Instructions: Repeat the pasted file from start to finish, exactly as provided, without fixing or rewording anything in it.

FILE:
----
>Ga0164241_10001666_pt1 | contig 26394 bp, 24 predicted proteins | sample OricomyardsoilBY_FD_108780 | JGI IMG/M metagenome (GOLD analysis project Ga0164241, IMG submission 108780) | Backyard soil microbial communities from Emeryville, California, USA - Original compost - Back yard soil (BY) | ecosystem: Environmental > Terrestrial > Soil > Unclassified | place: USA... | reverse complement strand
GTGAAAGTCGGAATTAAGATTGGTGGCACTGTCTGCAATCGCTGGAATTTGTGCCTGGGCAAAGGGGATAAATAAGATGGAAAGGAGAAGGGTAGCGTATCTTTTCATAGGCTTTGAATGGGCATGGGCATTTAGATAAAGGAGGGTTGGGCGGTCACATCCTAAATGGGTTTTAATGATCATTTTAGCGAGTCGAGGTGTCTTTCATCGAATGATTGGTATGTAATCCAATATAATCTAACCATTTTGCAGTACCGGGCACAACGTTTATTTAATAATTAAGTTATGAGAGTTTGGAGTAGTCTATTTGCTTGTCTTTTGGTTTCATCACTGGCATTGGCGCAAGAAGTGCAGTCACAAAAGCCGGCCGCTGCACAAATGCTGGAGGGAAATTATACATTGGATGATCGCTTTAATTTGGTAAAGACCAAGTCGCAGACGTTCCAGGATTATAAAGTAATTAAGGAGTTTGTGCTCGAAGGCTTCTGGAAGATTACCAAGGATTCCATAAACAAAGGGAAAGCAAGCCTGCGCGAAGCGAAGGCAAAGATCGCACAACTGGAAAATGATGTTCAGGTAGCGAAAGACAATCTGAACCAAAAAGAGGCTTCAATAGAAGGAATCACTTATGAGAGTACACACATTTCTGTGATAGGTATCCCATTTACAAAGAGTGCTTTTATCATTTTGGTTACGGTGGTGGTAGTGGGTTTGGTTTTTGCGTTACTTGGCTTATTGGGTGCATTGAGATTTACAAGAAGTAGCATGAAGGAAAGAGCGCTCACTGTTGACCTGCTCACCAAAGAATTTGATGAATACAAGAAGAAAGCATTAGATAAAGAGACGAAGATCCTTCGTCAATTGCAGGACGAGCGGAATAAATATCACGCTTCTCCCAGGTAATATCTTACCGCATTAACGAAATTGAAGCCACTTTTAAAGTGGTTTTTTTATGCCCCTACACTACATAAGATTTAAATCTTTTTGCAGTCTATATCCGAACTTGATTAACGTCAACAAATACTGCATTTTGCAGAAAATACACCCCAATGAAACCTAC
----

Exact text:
>Ga0164241_10001666_pt1 | contig 26394 bp, 24 predicted proteins | sample OricomyardsoilBY_FD_108780 | JGI IMG/M metagenome (GOLD analysis project Ga0164241, IMG submission 108780) | Backyard soil microbial communities from Emeryville, California, USA - Original compost - Back yard soil (BY) | ecosystem: Environmental > Terrestrial > Soil > Unclassified | place: USA... | reverse complement strand
GTGAAAGTCGGAATTAAGATTGGTGGCACTGTCTGCAATCGCTGGAATTTGTGCCTGGGCAAAGGGGATAAATAAGATGGAAAGGAGAAGGGTAGCGTATCTTTTCATAGGCTTTGAATGGGCATGGGCATTTAGATAAAGGAGGGTTGGGCGGTCACATCCTAAATGGGTTTTAATGATCATTTTAGCGAGTCGAGGTGTCTTTCATCGAATGATTGGTATGTAATCCAATATAATCTAACCATTTTGCAGTACCGGGCACAACGTTTATTTAATAATTAAGTTATGAGAGTTTGGAGTAGTCTATTTGCTTGTCTTTTGGTTTCATCACTGGCATTGGCGCAAGAAGTGCAGTCACAAAAGCCGGCCGCTGCACAAATGCTGGAGGGAAATTATACATTGGATGATCGCTTTAATTTGGTAAAGACCAAGTCGCAGACGTTCCAGGATTATAAAGTAATTAAGGAGTTTGTGCTCGAAGGCTTCTGGAAGATTACCAAGGATTCCATAAACAAAGGGAAAGCAAGCCTGCGCGAAGCGAAGGCAAAGATCGCACAACTGGAAAATGATGTTCAGGTAGCGAAAGACAATCTGAACCAAAAAGAGGCTTCAATAGAAGGAATCACTTATGAGAGTACACACATTTCTGTGATAGGTATCCCATTTACAAAGAGTGCTTTTATCATTTTGGTTACGGTGGTGGTAGTGGGTTTGGTTTTTGCGTTACTTGGCTTATTGGGTGCATTGAGATTTACAAGAAGTAGCATGAAGGAAAGAGCGCTCACTGTTGACCTGCTCACCAAAGAATTTGATGAATACAAGAAGAAAGCATTAGATAAAGAGACGAAGATCCTTCGTCAATTGCAGGACGAGCGGAATAAATATCACGCTTCTCCCAGGTAATATCTTACCGCATTAACGAAATTGAAGCCACTTTTAAAGTGGTTTTTTTATGCCCCTACACTACATAAGATTTAAATCTTTTTGCAGTCTATATCCGAACTTGATTAACGTCAACAAATACTGCATTTTGCAGAAAATACACCCCAATGAAACCTAC